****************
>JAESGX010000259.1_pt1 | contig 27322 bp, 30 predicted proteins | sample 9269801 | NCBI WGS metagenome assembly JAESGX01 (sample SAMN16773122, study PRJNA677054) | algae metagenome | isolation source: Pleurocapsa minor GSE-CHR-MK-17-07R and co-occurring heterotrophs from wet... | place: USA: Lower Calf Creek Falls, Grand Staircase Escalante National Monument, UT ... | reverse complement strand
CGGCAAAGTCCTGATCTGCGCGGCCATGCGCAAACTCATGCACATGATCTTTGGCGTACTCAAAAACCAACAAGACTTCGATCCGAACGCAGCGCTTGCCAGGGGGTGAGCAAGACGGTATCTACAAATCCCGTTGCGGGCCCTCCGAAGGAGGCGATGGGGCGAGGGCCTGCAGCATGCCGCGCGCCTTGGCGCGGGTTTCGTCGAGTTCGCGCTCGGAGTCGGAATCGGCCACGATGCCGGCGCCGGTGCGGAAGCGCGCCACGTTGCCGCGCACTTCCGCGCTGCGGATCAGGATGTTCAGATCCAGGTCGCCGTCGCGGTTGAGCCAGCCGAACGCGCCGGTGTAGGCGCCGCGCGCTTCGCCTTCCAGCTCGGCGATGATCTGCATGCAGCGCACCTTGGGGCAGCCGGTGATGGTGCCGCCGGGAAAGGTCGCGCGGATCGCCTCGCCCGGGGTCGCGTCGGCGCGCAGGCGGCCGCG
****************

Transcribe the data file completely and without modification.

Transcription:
>JAESGX010000259.1_pt1 | contig 27322 bp, 30 predicted proteins | sample 9269801 | NCBI WGS metagenome assembly JAESGX01 (sample SAMN16773122, study PRJNA677054) | algae metagenome | isolation source: Pleurocapsa minor GSE-CHR-MK-17-07R and co-occurring heterotrophs from wet... | place: USA: Lower Calf Creek Falls, Grand Staircase Escalante National Monument, UT ... | reverse complement strand
CGGCAAAGTCCTGATCTGCGCGGCCATGCGCAAACTCATGCACATGATCTTTGGCGTACTCAAAAACCAACAAGACTTCGATCCGAACGCAGCGCTTGCCAGGGGGTGAGCAAGACGGTATCTACAAATCCCGTTGCGGGCCCTCCGAAGGAGGCGATGGGGCGAGGGCCTGCAGCATGCCGCGCGCCTTGGCGCGGGTTTCGTCGAGTTCGCGCTCGGAGTCGGAATCGGCCACGATGCCGGCGCCGGTGCGGAAGCGCGCCACGTTGCCGCGCACTTCCGCGCTGCGGATCAGGATGTTCAGATCCAGGTCGCCGTCGCGGTTGAGCCAGCCGAACGCGCCGGTGTAGGCGCCGCGCGCTTCGCCTTCCAGCTCGGCGATGATCTGCATGCAGCGCACCTTGGGGCAGCCGGTGATGGTGCCGCCGGGAAAGGTCGCGCGGATCGCCTCGCCCGGGGTCGCGTCGGCGCGCAGGCGGCCGCG